The twelve Federal Reserve Banks provide banking services to depository institutions and the federal government. For depository institutions, they maintain accounts for reserve and clearing balances and provide various payment services, including collecting checks, electronically transferring funds, and distributing and receiving currency and coin. For the federal government, they act as fiscal agents. As such, the Reserve Banks maintain the Treasury Department's transaction account; pay Treasury checks; process electronic payments; and issue, transfer, and redeem U.S. government securities.

The Federal Reserve Banks have been providing payment services to the banking industry since shortly after the Federal Reserve System was established in 1913. Historically, these services were available only to banks that were members of the Federal Reserve, and they were generally provided without explicit charge.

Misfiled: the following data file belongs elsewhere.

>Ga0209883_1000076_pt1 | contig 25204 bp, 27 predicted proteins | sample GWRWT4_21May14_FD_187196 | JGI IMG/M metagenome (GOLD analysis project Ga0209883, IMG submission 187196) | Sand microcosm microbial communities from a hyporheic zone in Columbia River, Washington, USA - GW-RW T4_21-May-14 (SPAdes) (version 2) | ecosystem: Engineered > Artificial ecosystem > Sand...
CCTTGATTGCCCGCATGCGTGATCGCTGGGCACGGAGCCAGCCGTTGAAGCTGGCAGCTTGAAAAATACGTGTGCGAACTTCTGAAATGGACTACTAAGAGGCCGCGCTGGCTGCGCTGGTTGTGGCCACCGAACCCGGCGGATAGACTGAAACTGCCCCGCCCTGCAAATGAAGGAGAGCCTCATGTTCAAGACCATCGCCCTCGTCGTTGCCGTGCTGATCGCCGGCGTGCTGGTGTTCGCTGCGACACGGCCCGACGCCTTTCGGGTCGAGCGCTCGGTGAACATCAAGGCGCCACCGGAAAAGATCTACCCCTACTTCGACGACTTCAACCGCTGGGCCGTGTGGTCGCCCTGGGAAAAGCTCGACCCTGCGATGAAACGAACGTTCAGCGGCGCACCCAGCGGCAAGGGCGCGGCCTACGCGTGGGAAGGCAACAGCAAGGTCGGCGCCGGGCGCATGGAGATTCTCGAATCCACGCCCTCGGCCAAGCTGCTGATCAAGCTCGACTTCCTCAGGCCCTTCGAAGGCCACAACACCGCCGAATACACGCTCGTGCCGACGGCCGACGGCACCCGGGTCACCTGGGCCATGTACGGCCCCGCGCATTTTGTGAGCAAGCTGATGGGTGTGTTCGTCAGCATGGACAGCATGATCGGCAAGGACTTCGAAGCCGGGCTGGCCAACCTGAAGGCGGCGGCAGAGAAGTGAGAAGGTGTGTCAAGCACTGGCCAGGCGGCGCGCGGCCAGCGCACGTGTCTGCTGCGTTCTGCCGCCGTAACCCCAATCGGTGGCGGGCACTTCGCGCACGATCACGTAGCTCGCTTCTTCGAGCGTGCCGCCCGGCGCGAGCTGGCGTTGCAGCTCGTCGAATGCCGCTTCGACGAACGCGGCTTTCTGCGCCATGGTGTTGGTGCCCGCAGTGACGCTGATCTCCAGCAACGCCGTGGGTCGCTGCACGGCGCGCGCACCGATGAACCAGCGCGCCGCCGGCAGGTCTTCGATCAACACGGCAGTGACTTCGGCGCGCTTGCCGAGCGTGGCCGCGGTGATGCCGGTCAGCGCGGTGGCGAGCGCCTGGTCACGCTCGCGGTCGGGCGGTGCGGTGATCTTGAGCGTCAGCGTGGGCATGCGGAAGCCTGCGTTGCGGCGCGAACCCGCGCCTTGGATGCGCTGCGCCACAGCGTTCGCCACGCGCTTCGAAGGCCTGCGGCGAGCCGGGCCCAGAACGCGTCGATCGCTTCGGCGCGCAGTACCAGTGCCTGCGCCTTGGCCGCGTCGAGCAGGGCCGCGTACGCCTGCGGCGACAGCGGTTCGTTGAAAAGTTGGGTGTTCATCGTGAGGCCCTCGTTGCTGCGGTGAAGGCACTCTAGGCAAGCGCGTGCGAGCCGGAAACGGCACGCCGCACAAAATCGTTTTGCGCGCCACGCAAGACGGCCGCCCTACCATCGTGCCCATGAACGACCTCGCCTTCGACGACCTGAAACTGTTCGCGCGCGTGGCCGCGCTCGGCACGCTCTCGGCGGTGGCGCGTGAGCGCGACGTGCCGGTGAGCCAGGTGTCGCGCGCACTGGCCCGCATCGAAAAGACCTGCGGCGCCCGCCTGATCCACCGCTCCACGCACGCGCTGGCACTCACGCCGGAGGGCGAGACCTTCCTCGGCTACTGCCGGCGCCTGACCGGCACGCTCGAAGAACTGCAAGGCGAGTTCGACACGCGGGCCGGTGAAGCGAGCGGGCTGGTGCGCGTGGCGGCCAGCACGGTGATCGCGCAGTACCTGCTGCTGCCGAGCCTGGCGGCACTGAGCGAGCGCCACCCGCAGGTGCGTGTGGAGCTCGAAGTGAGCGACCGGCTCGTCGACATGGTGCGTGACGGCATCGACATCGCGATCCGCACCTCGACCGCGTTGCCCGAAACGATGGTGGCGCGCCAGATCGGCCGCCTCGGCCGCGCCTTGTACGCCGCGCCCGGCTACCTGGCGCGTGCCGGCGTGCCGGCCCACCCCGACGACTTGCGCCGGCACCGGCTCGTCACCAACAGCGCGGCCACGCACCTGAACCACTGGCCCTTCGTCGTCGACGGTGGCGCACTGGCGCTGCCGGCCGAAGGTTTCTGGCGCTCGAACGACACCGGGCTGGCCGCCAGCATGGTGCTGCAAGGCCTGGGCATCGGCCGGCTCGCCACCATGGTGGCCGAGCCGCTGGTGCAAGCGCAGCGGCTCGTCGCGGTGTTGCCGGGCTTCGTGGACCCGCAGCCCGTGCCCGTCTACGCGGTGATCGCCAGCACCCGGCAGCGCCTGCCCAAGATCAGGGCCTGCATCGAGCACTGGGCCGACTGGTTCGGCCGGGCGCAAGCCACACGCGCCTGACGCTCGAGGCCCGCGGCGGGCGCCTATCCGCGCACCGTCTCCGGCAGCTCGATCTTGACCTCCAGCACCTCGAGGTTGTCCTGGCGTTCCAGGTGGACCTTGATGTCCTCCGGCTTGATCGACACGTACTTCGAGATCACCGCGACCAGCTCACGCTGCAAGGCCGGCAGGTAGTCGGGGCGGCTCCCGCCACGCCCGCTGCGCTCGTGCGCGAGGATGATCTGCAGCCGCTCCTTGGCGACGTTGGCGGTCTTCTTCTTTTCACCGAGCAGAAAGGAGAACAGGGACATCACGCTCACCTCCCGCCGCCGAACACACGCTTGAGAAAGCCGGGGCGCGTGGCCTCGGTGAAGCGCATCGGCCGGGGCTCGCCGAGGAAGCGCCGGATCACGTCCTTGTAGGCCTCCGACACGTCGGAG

Congress expanded the Federal Reserve's role in the payment system with the enactment of the Monetary Control Act of 1980 (MCA). The MCA subjected all depository institutions, not just member banks, to reserve requirements and also gave all depository institutions access to the Federal Reserve's payment services.

The MCA requires the Federal Reserve Banks to set fees to recover not only all direct and indirect costs of providing the payment services over the long run but also the imputed costs, such as taxes and the cost of capital, that would have been incurred and the imputed profits that would have been earned if a private firm had provided these services. These imputed costs and profits are referred to as the private-sector adjustment factor, or PSAF. The pricing of Federal Reserve services has facilitated competition between the Federal Reserve Banks and private-sector providers of payment services, which has resulted in a more efficient payment system.

Since 1980, the Federal Reserve has adopted policies regarding the provision of Reserve Bank payment services. These policies address various topics, including pricing principles, standards of conduct for avoiding conflicts of interest, the process and criteria for assessing and approving new services and service enhancements, and guidelines for seeking public comment.

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Last Update: October 28, 2016